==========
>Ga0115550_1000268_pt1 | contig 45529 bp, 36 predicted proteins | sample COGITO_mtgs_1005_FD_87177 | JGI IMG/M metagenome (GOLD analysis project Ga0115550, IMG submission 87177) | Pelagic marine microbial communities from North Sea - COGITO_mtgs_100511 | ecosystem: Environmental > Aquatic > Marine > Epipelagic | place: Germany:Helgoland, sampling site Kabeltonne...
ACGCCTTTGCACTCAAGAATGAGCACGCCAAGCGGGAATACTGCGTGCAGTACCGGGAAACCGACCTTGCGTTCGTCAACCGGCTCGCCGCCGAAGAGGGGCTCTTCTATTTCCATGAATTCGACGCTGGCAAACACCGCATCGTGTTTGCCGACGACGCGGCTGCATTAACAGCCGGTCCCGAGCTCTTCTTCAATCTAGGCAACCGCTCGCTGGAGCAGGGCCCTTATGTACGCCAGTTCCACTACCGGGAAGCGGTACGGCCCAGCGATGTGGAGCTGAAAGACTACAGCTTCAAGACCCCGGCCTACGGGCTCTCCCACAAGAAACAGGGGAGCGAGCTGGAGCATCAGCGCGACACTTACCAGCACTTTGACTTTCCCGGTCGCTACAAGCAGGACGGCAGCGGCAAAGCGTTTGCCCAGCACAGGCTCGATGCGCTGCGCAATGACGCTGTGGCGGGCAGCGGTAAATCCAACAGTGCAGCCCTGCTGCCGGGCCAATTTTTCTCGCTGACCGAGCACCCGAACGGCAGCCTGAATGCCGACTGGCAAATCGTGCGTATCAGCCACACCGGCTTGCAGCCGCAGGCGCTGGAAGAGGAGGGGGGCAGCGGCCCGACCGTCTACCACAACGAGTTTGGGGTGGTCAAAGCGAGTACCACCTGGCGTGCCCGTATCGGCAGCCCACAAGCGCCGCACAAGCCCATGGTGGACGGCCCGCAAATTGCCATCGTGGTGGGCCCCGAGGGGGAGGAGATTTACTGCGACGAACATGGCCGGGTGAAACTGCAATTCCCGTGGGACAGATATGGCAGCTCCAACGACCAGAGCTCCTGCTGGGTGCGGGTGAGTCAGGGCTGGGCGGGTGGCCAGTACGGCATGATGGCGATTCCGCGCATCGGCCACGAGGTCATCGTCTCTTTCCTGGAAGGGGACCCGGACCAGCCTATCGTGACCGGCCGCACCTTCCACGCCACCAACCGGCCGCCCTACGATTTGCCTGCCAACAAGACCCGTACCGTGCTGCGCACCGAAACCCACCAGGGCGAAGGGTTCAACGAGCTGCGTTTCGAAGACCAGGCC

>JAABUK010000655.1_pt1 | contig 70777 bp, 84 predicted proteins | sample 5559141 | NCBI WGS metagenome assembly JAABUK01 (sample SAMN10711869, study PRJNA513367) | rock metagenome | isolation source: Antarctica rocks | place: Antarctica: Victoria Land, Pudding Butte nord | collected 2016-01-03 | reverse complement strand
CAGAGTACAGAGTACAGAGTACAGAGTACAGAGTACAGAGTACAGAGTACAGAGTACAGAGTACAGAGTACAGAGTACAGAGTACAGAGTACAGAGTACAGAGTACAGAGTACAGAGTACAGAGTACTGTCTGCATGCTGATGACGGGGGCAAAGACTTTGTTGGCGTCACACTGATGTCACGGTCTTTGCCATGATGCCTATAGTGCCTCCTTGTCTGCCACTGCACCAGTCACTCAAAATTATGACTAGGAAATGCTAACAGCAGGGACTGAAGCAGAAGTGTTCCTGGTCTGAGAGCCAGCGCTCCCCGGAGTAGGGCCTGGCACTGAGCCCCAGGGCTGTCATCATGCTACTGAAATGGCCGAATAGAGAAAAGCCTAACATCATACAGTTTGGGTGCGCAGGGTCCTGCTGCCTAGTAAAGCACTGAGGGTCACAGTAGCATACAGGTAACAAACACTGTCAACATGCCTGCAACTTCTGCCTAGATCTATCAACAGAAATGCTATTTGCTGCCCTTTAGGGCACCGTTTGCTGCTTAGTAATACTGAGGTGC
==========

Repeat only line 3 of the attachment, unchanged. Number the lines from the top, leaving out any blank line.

>JAABUK010000655.1_pt1 | contig 70777 bp, 84 predicted proteins | sample 5559141 | NCBI WGS metagenome assembly JAABUK01 (sample SAMN10711869, study PRJNA513367) | rock metagenome | isolation source: Antarctica rocks | place: Antarctica: Victoria Land, Pudding Butte nord | collected 2016-01-03 | reverse complement strand